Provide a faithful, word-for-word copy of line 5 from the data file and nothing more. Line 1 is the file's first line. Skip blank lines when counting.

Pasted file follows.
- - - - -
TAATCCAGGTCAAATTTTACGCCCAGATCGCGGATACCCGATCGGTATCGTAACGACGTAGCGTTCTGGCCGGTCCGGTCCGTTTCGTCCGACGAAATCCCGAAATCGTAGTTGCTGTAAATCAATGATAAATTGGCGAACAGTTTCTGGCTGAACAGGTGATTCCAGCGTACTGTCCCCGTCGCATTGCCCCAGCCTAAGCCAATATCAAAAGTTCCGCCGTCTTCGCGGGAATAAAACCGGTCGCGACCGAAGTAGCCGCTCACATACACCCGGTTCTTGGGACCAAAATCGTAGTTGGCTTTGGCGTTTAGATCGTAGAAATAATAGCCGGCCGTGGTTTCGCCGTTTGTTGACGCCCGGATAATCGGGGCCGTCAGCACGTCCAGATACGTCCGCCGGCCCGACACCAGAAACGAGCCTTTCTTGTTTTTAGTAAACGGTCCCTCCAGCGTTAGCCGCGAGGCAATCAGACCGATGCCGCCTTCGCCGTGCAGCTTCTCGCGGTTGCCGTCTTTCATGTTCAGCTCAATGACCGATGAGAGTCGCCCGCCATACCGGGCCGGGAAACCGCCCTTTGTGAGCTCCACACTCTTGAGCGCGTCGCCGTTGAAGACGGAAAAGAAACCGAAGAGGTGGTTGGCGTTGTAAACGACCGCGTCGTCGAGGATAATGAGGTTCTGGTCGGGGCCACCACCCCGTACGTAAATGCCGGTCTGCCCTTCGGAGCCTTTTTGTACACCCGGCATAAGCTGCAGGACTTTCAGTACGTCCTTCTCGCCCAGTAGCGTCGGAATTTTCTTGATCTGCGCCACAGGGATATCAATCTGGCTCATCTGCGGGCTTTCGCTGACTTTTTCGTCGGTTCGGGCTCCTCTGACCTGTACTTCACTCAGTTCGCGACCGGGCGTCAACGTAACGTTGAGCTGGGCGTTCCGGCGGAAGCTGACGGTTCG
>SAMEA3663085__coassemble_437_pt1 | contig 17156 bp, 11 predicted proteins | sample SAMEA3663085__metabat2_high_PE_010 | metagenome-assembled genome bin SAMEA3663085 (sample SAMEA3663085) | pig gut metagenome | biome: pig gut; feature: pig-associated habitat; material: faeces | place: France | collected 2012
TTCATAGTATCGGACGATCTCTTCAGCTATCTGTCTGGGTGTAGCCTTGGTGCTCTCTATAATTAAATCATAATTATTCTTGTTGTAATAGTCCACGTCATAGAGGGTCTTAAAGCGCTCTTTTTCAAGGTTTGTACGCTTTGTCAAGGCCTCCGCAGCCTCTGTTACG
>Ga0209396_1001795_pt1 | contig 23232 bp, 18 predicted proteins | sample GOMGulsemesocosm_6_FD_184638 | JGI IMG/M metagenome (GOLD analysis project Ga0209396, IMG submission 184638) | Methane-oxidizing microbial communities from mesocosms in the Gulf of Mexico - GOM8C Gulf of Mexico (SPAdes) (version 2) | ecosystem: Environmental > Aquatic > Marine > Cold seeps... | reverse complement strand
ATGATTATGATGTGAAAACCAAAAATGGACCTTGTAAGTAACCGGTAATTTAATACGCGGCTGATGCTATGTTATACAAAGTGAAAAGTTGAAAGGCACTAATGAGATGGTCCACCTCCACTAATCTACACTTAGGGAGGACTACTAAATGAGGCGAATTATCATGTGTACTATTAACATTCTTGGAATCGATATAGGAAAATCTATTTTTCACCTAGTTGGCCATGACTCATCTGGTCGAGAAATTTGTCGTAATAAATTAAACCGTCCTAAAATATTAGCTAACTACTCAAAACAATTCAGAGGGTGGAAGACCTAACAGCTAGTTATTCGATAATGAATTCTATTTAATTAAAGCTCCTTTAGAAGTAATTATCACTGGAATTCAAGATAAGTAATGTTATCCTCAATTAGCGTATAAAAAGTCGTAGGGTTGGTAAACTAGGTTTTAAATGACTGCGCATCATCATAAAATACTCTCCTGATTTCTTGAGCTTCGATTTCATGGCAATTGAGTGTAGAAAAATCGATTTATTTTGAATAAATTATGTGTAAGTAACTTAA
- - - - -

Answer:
ATGATTATGATGTGAAAACCAAAAATGGACCTTGTAAGTAACCGGTAATTTAATACGCGGCTGATGCTATGTTATACAAAGTGAAAAGTTGAAAGGCACTAATGAGATGGTCCACCTCCACTAATCTACACTTAGGGAGGACTACTAAATGAGGCGAATTATCATGTGTACTATTAACATTCTTGGAATCGATATAGGAAAATCTATTTTTCACCTAGTTGGCCATGACTCATCTGGTCGAGAAATTTGTCGTAATAAATTAAACCGTCCTAAAATATTAGCTAACTACTCAAAACAATTCAGAGGGTGGAAGACCTAACAGCTAGTTATTCGATAATGAATTCTATTTAATTAAAGCTCCTTTAGAAGTAATTATCACTGGAATTCAAGATAAGTAATGTTATCCTCAATTAGCGTATAAAAAGTCGTAGGGTTGGTAAACTAGGTTTTAAATGACTGCGCATCATCATAAAATACTCTCCTGATTTCTTGAGCTTCGATTTCATGGCAATTGAGTGTAGAAAAATCGATTTATTTTGAATAAATTATGTGTAAGTAACTTAA